Isaiah Scott can’t pinpoint exactly when he first became enamored with nature. He grew up in the Savannah area and spent plenty of time outside and playing in the backyard. Like most kids, he was really into nature books, especially ones about dinosaurs. But he does recall when he first became interested in birds.
The family was taking his older brother to visit Cornell and Scott saw a brochure for their Lab of Ornithology. He insisted they visit and it was transformative for him. “I got my first pair of binoculars from their gift shop. I had the best time birding that day.” He was 13. Now with a successful bird art business and sponsored deals, he’s set to head off to Cornell himself in the fall.
“Birding helped me find my identity,” Scott says. “I found a fiery passion.” Yet Scott was keenly aware that he wasn’t your typical birder – he was barely in high school and he was a young Black man. “At first, it didn’t feel normal for Black youth, but then I realized it made me feel unique and I wanted to be a leader in the field. And when I learned about Dr. J. Drew Lanham, that inspired me to keep going.”
Scott found a community of birders online and connected with enthusiasts from around the world. They traded photos of rare birds and tips for finding unusual species. They also created a network of support and encouraged one another. If Scott started out with the sense he was alone in his interest, those days are over. “The outdoors belong to everyone,” he says. “There’s a whole movement and I’m almost overwhelmed.”
He has also turned his love of birds into a bit of a cottage industry. A self-taught artist, he paints realistic images onto leather bags and notecard sets. He even sold one to his hero Dr. Lanham. “I was just drawing in class one day and a teacher said I should try a wood duck. That was when people saw what I could do.”
Scott is the 2021 recipient of the Eckelberry Fellowship from Drexel University, a project fund that will allow him to further research the Gullah-Geechee connection to the land. His aim is to publish a birding field guide using Gullah-Geechee language, terms, and knowledge. He cites the example of the bobolinks which would stop to feed on plantations, being known as ‘rice birds’ to the enslaved people. “I also want to visit Barbados and track the movement of the enslaved people and see how they connected nature in these areas.” The grant will be administered by Ogeechee Aubudon.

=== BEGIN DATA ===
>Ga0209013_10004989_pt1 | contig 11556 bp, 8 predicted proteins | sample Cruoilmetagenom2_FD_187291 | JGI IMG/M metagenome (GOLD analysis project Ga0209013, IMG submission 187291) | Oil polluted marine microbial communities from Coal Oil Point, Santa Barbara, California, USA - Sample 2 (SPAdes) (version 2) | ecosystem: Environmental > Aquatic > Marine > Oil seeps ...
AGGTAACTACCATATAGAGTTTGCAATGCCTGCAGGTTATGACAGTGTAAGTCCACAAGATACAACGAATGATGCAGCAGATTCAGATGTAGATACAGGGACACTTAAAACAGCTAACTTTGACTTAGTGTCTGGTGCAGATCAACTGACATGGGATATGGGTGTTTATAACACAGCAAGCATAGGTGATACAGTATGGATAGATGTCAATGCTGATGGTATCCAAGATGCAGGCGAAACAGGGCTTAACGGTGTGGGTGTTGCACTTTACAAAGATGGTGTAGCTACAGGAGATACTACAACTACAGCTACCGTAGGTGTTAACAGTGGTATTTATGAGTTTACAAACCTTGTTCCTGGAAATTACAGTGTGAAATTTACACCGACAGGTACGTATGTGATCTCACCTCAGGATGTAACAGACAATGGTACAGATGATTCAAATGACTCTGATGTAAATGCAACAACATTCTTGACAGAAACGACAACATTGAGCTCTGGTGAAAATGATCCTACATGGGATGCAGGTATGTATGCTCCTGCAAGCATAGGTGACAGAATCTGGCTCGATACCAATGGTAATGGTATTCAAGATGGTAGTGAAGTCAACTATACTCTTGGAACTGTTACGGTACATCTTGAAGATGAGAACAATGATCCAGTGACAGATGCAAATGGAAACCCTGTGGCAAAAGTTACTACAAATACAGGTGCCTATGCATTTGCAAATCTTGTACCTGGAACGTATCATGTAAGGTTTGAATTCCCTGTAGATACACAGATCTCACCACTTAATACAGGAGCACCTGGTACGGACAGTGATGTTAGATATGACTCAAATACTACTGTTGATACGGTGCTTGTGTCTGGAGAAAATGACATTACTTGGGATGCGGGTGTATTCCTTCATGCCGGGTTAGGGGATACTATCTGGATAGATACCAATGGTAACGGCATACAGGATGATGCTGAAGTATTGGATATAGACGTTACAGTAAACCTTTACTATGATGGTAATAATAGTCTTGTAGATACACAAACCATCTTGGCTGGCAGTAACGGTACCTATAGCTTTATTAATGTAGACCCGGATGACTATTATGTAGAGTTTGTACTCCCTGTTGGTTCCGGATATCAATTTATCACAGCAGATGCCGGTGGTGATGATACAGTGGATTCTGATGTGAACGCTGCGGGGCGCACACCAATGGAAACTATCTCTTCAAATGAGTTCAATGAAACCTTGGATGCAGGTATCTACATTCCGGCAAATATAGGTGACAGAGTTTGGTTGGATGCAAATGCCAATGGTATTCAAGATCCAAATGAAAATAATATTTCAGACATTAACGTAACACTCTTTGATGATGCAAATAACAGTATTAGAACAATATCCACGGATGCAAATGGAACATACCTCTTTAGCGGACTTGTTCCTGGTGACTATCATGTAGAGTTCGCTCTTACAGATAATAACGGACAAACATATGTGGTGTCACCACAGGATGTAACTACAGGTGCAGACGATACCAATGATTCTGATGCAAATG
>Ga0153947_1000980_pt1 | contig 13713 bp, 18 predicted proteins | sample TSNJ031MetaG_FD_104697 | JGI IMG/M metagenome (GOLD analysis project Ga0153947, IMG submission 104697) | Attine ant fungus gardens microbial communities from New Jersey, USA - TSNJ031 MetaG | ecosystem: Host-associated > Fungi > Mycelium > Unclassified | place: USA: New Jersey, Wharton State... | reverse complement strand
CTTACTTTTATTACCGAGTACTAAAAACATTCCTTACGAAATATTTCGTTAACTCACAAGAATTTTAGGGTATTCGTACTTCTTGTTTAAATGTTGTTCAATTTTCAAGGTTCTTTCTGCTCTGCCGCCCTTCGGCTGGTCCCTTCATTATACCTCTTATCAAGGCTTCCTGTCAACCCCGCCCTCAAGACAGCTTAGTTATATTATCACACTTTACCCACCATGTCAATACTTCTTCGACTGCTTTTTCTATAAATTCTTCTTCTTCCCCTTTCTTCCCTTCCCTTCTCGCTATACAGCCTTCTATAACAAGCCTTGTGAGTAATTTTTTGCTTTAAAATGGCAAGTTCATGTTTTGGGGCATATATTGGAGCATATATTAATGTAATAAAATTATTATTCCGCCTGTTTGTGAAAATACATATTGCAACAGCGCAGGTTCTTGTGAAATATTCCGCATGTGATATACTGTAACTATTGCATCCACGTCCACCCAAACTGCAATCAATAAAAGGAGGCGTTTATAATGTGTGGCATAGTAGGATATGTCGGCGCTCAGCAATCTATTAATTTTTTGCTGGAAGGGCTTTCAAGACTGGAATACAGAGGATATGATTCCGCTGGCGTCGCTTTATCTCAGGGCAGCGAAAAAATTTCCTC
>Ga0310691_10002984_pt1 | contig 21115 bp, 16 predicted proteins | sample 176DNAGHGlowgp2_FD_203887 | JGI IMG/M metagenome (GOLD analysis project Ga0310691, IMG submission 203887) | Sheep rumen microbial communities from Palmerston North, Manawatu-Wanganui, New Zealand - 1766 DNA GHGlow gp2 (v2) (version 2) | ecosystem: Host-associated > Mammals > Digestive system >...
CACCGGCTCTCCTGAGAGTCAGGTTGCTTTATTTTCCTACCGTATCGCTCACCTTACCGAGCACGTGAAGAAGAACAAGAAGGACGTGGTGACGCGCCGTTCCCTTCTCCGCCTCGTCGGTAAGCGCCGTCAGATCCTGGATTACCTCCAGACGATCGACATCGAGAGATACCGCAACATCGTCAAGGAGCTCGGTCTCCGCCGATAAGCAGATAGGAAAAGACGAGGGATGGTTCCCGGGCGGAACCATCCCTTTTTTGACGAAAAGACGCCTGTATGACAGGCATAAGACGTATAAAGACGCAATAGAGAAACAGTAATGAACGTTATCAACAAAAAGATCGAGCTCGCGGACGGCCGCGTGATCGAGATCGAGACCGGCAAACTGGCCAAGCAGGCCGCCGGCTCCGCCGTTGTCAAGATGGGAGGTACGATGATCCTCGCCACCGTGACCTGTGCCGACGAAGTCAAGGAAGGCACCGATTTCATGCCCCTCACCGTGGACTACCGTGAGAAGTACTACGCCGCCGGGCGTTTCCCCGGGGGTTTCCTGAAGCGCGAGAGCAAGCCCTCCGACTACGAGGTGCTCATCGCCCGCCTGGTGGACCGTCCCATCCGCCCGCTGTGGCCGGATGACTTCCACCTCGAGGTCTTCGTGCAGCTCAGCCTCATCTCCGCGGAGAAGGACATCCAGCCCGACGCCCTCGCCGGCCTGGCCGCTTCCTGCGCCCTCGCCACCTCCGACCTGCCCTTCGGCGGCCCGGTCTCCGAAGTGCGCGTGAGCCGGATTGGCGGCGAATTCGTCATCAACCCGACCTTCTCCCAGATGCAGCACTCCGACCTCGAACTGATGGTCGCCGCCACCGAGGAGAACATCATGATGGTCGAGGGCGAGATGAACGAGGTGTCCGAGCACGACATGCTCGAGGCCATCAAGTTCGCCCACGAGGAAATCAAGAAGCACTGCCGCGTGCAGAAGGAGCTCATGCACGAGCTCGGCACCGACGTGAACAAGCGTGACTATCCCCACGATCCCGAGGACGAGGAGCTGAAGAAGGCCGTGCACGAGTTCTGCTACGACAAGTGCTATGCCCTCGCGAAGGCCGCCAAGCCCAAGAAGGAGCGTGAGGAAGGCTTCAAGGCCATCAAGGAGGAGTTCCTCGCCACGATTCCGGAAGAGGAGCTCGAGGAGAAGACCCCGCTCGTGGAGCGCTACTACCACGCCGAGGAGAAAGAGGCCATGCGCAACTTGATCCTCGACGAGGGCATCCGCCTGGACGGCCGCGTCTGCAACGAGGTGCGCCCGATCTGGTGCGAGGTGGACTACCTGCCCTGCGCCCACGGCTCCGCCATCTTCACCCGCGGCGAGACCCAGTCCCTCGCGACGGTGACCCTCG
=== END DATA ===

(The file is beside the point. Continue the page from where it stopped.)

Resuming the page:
As he gets ready to head up to Ithaca, he’s decided to major in environment and sustainability. It’s my lifestyle and I always have the mindset to conserve and protect the environment.” And, of course, he’ll spend plenty of time at the Ornithology lab.
The brightly colored bird is a member of the cardinal family and lives in the southeast and south-central United States, including coastal Georgia. Females and immature males are a parrot green color. At about two years old, the male’s feathers turn multiple tones of red, indigo, yellow, and more.
They breed in maritime hammocks, scrubland, briar patches, woodland edges and swampy thickets. The females typically lay 3-4 eggs, twice a year. The fledglings take just a couple of weeks to leave the nest after hatching. The population is estimated at about 4.5 million, but that number is decreasing.
The painted bunting was originally described by Carl Linnaeus in his eighteenth-century work Systema Naturae. The Swedish naturalist did a taxonomy of plants in 1753 and followed up with animals in 1758 and 1759.
Painted buntings are territorial and can be seen throughout the Ogeechee River watershed and nearby areas like Harris Neck Wildlife Refuge.